Whether in daily use or simply there to be explored, Vermont covered bridges are a unique feature of the Vermont landscape, taking us back to a distant time and place. This guide will provide you with Vermont covered bridge locations, short descriptions and Vermont covered bridge photographs. There are more covered bridges per square mile in Vermont than any other place in the world, with 107 authentic covered bridges located throughout the state.
To pay for the construction of a covered bridge, many Vermont towns charged a bridge toll. In the 1800s it was not uncommon to be charged the following bill of fare to cross a covered bridge:
1800s VT Covered Bridge Bill of Fare
A man on foot
A man on horseback
A one- horse carriage
A carriage drawn by more than one horse
1 cent - driver free
Sheep or swine
1/2 cent - driver free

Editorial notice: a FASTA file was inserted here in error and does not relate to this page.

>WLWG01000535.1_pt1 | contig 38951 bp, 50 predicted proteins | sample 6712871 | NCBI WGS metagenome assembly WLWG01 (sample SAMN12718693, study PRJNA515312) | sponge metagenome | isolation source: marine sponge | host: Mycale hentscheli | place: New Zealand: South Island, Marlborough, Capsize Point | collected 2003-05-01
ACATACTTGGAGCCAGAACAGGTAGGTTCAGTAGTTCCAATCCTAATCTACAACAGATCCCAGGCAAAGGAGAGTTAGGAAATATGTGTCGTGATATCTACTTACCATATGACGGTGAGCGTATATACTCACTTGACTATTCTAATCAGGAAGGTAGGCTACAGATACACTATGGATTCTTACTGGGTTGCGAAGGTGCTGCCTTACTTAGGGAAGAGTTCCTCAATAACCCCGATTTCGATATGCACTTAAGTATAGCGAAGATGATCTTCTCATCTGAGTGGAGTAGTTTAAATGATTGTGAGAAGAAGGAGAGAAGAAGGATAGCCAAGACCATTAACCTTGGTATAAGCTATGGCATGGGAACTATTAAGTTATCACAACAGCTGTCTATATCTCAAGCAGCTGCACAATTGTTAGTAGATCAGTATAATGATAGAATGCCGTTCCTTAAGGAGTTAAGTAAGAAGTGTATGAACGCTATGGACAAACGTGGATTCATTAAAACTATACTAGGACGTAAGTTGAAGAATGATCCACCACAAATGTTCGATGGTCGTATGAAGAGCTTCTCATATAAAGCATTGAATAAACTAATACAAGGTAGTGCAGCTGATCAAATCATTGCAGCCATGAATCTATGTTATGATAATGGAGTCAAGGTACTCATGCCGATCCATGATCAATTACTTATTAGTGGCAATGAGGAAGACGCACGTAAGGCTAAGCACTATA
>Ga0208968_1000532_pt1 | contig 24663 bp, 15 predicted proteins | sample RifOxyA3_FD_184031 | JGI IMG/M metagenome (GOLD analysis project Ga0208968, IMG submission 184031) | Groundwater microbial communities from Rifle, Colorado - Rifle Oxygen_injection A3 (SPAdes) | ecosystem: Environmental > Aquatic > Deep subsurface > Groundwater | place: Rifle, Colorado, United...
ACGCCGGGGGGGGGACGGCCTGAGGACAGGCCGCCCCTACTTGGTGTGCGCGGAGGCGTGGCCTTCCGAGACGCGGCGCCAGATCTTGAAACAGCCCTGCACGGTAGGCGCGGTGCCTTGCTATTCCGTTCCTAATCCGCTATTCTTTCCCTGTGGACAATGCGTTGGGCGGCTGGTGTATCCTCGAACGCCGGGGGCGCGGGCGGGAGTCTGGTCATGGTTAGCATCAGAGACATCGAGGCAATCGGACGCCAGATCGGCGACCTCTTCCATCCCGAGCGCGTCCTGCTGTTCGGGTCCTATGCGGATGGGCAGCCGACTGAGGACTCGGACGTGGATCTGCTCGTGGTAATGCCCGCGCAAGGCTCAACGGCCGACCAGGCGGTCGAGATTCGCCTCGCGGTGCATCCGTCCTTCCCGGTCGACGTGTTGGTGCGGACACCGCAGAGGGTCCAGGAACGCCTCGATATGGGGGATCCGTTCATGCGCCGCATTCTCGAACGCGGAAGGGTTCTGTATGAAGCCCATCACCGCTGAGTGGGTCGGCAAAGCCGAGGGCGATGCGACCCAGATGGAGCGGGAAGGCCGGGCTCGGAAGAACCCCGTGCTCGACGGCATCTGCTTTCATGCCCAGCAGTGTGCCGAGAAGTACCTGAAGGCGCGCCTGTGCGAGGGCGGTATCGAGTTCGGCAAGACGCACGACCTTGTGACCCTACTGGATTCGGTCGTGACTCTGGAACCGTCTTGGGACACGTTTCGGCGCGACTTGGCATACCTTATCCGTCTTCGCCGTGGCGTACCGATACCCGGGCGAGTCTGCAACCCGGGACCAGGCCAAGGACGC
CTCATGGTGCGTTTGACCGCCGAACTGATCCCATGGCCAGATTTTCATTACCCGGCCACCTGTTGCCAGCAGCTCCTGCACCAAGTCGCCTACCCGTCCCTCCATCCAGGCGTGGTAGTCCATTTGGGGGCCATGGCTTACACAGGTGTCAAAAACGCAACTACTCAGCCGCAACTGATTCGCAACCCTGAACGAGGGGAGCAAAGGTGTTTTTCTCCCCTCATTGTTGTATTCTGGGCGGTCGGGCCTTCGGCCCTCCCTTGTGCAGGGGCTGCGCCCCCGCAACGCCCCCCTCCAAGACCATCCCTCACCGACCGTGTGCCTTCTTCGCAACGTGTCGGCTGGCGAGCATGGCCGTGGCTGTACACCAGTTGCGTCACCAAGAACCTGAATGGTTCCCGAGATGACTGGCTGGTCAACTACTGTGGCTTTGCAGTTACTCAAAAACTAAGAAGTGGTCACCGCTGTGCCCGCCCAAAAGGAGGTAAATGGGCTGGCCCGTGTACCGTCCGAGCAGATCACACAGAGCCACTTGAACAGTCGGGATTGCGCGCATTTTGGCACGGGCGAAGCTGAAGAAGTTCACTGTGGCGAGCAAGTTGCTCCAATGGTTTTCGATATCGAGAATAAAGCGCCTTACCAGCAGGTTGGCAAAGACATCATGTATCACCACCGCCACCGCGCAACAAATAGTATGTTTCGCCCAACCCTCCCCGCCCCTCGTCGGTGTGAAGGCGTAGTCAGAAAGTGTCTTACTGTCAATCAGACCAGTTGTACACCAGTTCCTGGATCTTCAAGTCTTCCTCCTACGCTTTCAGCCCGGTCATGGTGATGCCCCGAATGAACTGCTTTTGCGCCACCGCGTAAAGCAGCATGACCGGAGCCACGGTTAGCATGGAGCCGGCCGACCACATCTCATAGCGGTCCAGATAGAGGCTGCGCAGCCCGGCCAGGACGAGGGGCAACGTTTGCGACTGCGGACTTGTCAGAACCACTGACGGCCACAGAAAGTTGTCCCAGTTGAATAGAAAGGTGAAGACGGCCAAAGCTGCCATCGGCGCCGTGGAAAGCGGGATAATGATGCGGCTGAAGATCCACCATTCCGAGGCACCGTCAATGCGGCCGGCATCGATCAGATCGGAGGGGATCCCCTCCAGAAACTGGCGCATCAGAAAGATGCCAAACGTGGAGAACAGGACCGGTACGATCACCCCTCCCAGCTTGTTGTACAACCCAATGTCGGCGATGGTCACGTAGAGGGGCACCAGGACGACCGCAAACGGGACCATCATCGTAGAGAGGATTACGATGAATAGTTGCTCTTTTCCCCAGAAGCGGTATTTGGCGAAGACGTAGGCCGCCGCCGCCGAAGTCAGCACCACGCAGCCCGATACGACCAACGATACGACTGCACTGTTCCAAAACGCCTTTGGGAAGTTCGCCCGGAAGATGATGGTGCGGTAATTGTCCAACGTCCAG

Covered bridge builders used several different types of truss frames in their construction. Even today you will often see a sign at a covered bridge entrance asking horsemen to have their horses cross the bridge at a walk. The reason was not so much to avoid accidents as to keep the bridge from bouncing up and down causing even more damage than an overweight load might do.
Covered bridges were considered to be great boxing rings, which may be one of the reasons why Norwich University moved from Norwich, Vermont to Northfield, Vermont. Norwich students and Dartmouth students once held boxing matches at the Ledyard Covered Bridge.
The Dummerston Covered Bridge, Dummerston, Vermont
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